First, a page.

delivered the opinion of the court:
In November 1991, the State charged defendant, Jerry J. Jackson, with resisting a peace officer (Ill. Rev. Stat. 1991, ch. 38, par. 31—1). In February 1992, defendant pleaded guilty to that charge in exchange for the State’s agreement to dismiss an unrelated felony charge of unlawful possession of a weapon by a felon. The parties had no agreement as to any sentence that they would recommend be imposed. The court allotted the matter for sentencing hearing on March 9, 1992.
On that date, defendant failed to appear, but the trial court conducted a sentencing hearing anyway. At the conclusion of the hearing, the court sentenced defendant to 364 days in jail and asked defendant’s counsel if she wanted a notice of appeal filed on behalf of her client. She responded, “I suppose that would be appropriate.” Later that same day, the court entered a written order directing the circuit clerk to prepare and file a notice of appeal on defendant’s behalf and appointing the office of the State Appellate Defender as counsel for defendant.
On March 31, 1992, the circuit clerk filed a notice of appeal for defendant. On April 3, 1992, defendant filed a motion to reconsider the sentence, alleging that (1) the court erred in sentencing him in absentia, and (2) his sentence was excessive. On April 23, 1992, the trial court conducted a hearing on that motion and held that it had lost jurisdiction to consider the motion because of the filing of the notice of appeal. The sole issue on appeal is whether the trial court erred in refusing to hear defendant’s motion to reconsider. We hold that it did not and affirm.
In general, the filing of a notice of appeal is the only jurisdictional step required to perfect an appeal, and that filing deprives the trial court of jurisdiction. (People v. Jones (1984), 104 Ill. 2d 268, 283, 472 N.E.2d 455, 462; People ex rel. Carey v. Scotillo (1981), 84 Ill. 2d 170, 175-76, 417 N.E.2d 1356, 1359; 134 Ill. 2d R. 606(a).) However, Supreme Court Rule 604(d) (134 Ill. 2d R. 604(d)) requires a defendant *167who wishes to appeal a guilty plea to first file a motion to withdraw it. (People v. Wilk (1988), 124 Ill. 2d 93, 107, 529 N.E.2d 218, 223.) Further, a defendant who wishes to appeal only the sentence imposed upon his guilty plea need not file a motion to withdraw the plea; instead, he should file a written motion attacking the sentence prior to appealing. People v. Wallace (1991), 143 Ill. 2d 59, 61, 570 N.E.2d 334, 335; Wilk, 124 Ill. 2d at 110, 529 N.E.2d at 224.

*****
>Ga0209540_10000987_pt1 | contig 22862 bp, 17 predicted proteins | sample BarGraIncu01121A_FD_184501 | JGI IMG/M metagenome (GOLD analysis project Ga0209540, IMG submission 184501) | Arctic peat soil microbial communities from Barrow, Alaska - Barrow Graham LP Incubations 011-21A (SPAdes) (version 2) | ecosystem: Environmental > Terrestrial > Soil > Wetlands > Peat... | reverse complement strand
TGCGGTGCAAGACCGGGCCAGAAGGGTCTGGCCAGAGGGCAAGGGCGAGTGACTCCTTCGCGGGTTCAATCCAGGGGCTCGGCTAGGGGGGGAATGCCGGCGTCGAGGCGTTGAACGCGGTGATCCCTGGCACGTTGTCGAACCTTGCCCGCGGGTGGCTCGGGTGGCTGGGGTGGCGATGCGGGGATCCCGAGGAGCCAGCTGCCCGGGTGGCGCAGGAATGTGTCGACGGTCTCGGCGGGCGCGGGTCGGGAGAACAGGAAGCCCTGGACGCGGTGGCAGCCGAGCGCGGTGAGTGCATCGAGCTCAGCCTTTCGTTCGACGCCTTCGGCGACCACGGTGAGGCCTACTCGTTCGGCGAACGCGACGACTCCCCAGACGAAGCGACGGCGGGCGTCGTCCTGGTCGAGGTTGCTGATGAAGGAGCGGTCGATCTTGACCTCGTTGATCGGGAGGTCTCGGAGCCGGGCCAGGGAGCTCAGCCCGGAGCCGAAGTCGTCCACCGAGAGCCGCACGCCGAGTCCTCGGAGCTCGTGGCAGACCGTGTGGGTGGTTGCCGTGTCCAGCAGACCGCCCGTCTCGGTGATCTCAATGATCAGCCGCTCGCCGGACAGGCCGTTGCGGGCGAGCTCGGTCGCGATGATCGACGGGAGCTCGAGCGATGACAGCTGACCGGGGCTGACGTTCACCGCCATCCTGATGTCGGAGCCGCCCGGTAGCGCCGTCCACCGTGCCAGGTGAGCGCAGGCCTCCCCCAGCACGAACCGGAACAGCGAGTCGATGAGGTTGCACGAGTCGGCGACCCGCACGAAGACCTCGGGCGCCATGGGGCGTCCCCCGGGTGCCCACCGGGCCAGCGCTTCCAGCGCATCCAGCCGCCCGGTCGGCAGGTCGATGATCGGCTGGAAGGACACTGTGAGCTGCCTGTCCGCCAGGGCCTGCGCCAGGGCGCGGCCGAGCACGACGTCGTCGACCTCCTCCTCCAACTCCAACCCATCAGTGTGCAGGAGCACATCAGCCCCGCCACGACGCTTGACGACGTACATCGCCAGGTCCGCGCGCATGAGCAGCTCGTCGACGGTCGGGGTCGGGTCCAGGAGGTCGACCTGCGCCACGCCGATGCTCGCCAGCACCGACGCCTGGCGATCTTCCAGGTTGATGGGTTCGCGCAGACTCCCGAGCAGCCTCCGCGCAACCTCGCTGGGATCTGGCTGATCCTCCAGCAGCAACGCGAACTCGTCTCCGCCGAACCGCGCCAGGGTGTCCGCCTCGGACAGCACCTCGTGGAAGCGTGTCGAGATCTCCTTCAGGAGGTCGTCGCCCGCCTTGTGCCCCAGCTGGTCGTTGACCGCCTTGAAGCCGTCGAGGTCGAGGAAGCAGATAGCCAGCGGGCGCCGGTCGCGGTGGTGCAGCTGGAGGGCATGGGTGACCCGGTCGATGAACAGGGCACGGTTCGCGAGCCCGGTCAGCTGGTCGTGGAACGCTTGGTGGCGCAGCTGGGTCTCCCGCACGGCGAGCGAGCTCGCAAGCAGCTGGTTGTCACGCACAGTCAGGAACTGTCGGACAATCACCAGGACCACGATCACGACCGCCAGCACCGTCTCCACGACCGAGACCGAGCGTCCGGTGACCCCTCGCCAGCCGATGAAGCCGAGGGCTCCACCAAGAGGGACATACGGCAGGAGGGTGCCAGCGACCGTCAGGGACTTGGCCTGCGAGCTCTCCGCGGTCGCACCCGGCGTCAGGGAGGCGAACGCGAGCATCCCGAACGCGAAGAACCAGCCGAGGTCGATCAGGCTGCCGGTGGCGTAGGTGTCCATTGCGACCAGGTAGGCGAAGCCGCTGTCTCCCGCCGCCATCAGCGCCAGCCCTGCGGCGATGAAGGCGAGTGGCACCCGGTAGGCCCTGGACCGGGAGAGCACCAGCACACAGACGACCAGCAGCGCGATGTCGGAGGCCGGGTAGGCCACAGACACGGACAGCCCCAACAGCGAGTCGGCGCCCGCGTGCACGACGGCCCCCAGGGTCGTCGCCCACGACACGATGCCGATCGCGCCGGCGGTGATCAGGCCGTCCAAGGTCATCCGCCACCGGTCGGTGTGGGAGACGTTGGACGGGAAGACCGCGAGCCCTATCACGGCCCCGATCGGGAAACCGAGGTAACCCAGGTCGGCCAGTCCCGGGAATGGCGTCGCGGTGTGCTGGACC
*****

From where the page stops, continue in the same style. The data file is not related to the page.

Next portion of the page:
We hold that the trial court correctly determined that the filing of the notice of appeal deprived it of jurisdiction. When the court so ruled, perhaps defense counsel should have filed a motion to withdraw the notice of appeal, as well as motions for other relief, in order to comply with the requirements of the supreme court in Wilk and Wallace. However, defense counsel took no further action, and part of the difficulty counsel had with determining what procedural steps to take might have resulted from defendant’s failure to previously appear as the court directed. In a different context regarding defendants who fail to appear when directed, this court wrote the following:
“[Defendants who wilfully choose to disregard court orders to appear at trial or sentencing hearings are entitled to no succor or sympathy from the trial courts or this court. ***
*** ‘The loss to the defendant of benefits otherwise available [such as consulting with his counsel about post-sentencing strategies] may be viewed as one additional cost of his wilful failure to appear *** as directed.’ ” People v. Burcham (1991), 208 Ill. App. 3d 939, 943, 566 N.E.2d 832, 835.
As a last matter, we note that after the trial court ruled that it had no jurisdiction to entertain defendant’s motion to reconsider sentence, it referred to its earlier remarks at the March 9, 1992, hearing in which it addressed the Wallace case as follows:
“Even though you have a right to file a motion to reconsider, that would be a useless act on your part, because based upon the evidence before me, I would reimpose the same sentence and reaffirm the sentence that I imposed of the 364 days in jail in this matter, plus costs. I am not sure, with me having said that, that a motion to reconsider is a condition precedent.” (Emphasis added.)
We point out that the “useless act” the trial court referred to is one which the Illinois Supreme Court, in its wisdom, has deemed mandatory. (See Wallace, 143 Ill. 2d at 61, 570 N.E.2d at 335; Wilk, 124 Ill. 2d at 103, 529 N.E.2d at 221 (“[a]t the risk of stating the obvious, it should be pointed out that the rules adopted by this court *** are in fact rules of procedure and not suggestions”).) Accordingly, we hold *168it is error for a trial court to prejudge the matter, as attempted here, in an effort to short-circuit the requirements of supreme court rules. Motions to reconsider remain conditions precedent.
For the reasons stated, we affirm the judgment of the circuit court.
KNECHT, J., concurs.